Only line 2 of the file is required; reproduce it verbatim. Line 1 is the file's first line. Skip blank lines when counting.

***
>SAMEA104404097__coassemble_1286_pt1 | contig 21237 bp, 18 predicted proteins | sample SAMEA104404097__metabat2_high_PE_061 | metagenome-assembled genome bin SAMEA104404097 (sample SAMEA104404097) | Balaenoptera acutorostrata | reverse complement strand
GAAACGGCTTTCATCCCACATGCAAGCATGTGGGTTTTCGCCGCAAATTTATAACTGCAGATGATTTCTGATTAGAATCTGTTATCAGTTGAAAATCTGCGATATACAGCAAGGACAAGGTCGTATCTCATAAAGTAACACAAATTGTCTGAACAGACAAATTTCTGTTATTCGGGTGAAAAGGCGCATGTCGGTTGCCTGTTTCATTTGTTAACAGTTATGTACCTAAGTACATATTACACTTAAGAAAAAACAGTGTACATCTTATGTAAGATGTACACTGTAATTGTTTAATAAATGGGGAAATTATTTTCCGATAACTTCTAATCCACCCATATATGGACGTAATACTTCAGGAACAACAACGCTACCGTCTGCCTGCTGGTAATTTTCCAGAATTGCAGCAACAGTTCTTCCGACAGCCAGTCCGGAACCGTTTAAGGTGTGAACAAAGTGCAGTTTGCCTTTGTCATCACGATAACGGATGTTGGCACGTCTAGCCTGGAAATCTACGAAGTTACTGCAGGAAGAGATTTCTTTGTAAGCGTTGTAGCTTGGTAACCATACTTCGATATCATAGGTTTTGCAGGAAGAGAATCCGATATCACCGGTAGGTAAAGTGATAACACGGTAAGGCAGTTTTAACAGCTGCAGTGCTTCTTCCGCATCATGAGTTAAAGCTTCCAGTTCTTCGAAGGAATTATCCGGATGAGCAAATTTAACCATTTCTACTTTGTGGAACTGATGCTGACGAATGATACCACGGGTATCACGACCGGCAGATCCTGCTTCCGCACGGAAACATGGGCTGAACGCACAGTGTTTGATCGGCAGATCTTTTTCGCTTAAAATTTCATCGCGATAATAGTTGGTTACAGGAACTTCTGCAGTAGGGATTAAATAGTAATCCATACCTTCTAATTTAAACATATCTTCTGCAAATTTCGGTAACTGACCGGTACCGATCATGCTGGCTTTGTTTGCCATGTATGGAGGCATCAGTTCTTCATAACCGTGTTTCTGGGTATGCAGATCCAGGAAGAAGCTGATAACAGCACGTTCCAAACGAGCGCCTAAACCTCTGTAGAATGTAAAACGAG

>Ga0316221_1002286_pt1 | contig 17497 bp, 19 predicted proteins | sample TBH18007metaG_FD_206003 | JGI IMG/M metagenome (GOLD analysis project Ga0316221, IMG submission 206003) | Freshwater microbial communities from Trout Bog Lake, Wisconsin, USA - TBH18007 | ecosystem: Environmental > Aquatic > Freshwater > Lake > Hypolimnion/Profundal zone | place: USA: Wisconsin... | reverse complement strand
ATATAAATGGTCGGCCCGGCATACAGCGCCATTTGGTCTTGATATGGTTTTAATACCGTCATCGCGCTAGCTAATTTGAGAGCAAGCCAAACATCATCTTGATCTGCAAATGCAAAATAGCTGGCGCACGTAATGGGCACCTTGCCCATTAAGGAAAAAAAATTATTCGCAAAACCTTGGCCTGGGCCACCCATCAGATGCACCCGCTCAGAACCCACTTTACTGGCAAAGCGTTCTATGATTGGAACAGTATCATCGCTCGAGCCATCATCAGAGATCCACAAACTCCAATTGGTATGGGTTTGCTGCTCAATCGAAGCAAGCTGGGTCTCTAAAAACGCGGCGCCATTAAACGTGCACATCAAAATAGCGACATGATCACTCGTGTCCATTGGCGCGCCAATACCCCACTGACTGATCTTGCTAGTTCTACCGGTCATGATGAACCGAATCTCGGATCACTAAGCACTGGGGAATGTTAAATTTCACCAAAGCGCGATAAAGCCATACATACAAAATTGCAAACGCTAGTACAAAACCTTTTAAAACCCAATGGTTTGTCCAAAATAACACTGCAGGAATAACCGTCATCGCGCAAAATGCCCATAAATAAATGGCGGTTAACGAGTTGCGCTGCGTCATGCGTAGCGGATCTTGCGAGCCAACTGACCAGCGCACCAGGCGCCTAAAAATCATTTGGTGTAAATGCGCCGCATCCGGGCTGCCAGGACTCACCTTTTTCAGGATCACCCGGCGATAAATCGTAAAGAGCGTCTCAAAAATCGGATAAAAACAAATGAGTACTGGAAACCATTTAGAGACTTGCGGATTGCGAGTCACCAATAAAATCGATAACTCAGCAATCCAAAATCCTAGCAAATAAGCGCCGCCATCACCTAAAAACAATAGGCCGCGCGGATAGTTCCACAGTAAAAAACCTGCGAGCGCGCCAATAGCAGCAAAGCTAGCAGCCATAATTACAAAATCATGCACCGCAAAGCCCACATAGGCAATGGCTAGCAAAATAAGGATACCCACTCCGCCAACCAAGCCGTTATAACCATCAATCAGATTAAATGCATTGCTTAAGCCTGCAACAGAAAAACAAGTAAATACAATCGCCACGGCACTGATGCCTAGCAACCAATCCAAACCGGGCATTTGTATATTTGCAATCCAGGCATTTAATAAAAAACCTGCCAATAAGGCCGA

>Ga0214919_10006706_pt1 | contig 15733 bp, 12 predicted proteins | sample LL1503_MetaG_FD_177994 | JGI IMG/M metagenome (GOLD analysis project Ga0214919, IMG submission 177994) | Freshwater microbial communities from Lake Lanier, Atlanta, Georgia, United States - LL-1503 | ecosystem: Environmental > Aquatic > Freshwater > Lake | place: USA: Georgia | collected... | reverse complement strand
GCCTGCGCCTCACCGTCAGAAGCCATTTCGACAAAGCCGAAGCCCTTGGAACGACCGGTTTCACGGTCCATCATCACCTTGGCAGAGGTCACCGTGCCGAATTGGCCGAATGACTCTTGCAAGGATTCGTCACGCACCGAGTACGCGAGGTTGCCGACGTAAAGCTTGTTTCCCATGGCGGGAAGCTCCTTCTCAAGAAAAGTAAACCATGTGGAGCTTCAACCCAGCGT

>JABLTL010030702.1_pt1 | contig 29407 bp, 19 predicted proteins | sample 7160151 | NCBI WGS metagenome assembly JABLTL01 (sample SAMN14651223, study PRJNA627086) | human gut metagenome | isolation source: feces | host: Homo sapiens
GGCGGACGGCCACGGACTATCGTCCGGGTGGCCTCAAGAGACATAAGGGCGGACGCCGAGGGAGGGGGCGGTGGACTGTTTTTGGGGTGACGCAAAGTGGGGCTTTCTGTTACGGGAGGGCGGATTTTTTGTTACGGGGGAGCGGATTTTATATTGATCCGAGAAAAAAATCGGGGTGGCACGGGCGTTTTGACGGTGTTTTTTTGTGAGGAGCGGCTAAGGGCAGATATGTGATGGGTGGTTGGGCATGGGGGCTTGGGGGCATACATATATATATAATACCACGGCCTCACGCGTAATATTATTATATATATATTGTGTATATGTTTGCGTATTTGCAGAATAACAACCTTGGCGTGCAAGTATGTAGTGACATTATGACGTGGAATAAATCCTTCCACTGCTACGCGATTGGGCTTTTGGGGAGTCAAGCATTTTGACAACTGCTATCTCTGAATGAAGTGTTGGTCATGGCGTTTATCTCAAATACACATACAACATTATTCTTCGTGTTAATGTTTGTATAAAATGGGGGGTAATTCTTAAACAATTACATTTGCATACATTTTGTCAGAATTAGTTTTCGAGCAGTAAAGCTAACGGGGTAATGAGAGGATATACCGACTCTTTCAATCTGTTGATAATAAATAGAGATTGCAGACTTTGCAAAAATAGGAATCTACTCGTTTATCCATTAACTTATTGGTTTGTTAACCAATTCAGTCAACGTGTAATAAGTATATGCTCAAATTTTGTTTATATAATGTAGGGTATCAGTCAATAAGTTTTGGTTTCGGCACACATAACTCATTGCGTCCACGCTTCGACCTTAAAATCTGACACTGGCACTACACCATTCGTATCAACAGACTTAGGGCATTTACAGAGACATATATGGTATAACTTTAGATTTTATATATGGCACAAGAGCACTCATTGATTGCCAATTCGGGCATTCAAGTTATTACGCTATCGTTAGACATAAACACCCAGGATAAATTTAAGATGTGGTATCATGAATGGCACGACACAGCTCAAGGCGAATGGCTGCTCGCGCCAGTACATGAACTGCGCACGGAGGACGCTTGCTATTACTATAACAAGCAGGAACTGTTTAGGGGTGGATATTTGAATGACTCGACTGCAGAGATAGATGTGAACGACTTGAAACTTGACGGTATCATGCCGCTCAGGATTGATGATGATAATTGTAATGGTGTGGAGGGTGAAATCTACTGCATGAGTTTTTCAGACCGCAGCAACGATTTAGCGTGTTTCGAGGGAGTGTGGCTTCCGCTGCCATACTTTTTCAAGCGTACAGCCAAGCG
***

GAAACGGCTTTCATCCCACATGCAAGCATGTGGGTTTTCGCCGCAAATTTATAACTGCAGATGATTTCTGATTAGAATCTGTTATCAGTTGAAAATCTGCGATATACAGCAAGGACAAGGTCGTATCTCATAAAGTAACACAAATTGTCTGAACAGACAAATTTCTGTTATTCGGGTGAAAAGGCGCATGTCGGTTGCCTGTTTCATTTGTTAACAGTTATGTACCTAAGTACATATTACACTTAAGAAAAAACAGTGTACATCTTATGTAAGATGTACACTGTAATTGTTTAATAAATGGGGAAATTATTTTCCGATAACTTCTAATCCACCCATATATGGACGTAATACTTCAGGAACAACAACGCTACCGTCTGCCTGCTGGTAATTTTCCAGAATTGCAGCAACAGTTCTTCCGACAGCCAGTCCGGAACCGTTTAAGGTGTGAACAAAGTGCAGTTTGCCTTTGTCATCACGATAACGGATGTTGGCACGTCTAGCCTGGAAATCTACGAAGTTACTGCAGGAAGAGATTTCTTTGTAAGCGTTGTAGCTTGGTAACCATACTTCGATATCATAGGTTTTGCAGGAAGAGAATCCGATATCACCGGTAGGTAAAGTGATAACACGGTAAGGCAGTTTTAACAGCTGCAGTGCTTCTTCCGCATCATGAGTTAAAGCTTCCAGTTCTTCGAAGGAATTATCCGGATGAGCAAATTTAACCATTTCTACTTTGTGGAACTGATGCTGACGAATGATACCACGGGTATCACGACCGGCAGATCCTGCTTCCGCACGGAAACATGGGCTGAACGCACAGTGTTTGATCGGCAGATCTTTTTCGCTTAAAATTTCATCGCGATAATAGTTGGTTACAGGAACTTCTGCAGTAGGGATTAAATAGTAATCCATACCTTCTAATTTAAACATATCTTCTGCAAATTTCGGTAACTGACCGGTACCGATCATGCTGGCTTTGTTTGCCATGTATGGAGGCATCAGTTCTTCATAACCGTGTTTCTGGGTATGCAGATCCAGGAAGAAGCTGATAACAGCACGTTCCAAACGAGCGCCTAAACCTCTGTAGAATGTAAAACGAG